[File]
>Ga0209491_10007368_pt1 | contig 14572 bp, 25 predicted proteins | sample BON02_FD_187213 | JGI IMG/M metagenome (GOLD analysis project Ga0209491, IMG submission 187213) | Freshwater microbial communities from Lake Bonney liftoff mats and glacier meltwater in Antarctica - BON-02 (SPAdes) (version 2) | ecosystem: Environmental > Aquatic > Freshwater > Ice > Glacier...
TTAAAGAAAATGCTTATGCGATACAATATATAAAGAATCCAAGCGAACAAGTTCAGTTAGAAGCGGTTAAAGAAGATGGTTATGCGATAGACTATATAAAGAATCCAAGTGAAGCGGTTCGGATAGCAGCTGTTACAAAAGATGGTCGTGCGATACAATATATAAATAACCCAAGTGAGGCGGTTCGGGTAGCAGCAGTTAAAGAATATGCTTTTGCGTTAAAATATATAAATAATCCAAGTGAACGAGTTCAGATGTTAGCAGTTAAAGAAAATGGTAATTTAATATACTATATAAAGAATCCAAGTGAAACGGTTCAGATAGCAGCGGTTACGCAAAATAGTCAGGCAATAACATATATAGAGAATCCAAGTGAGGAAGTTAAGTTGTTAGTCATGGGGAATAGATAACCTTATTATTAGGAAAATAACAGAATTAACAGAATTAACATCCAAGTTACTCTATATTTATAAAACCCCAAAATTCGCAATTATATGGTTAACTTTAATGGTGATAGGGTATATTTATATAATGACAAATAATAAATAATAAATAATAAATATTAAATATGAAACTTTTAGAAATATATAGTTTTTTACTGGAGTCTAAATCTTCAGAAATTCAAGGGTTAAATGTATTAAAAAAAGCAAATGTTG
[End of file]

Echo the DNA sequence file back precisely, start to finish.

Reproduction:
>Ga0209491_10007368_pt1 | contig 14572 bp, 25 predicted proteins | sample BON02_FD_187213 | JGI IMG/M metagenome (GOLD analysis project Ga0209491, IMG submission 187213) | Freshwater microbial communities from Lake Bonney liftoff mats and glacier meltwater in Antarctica - BON-02 (SPAdes) (version 2) | ecosystem: Environmental > Aquatic > Freshwater > Ice > Glacier...
TTAAAGAAAATGCTTATGCGATACAATATATAAAGAATCCAAGCGAACAAGTTCAGTTAGAAGCGGTTAAAGAAGATGGTTATGCGATAGACTATATAAAGAATCCAAGTGAAGCGGTTCGGATAGCAGCTGTTACAAAAGATGGTCGTGCGATACAATATATAAATAACCCAAGTGAGGCGGTTCGGGTAGCAGCAGTTAAAGAATATGCTTTTGCGTTAAAATATATAAATAATCCAAGTGAACGAGTTCAGATGTTAGCAGTTAAAGAAAATGGTAATTTAATATACTATATAAAGAATCCAAGTGAAACGGTTCAGATAGCAGCGGTTACGCAAAATAGTCAGGCAATAACATATATAGAGAATCCAAGTGAGGAAGTTAAGTTGTTAGTCATGGGGAATAGATAACCTTATTATTAGGAAAATAACAGAATTAACAGAATTAACATCCAAGTTACTCTATATTTATAAAACCCCAAAATTCGCAATTATATGGTTAACTTTAATGGTGATAGGGTATATTTATATAATGACAAATAATAAATAATAAATAATAAATATTAAATATGAAACTTTTAGAAATATATAGTTTTTTACTGGAGTCTAAATCTTCAGAAATTCAAGGGTTAAATGTATTAAAAAAAGCAAATGTTG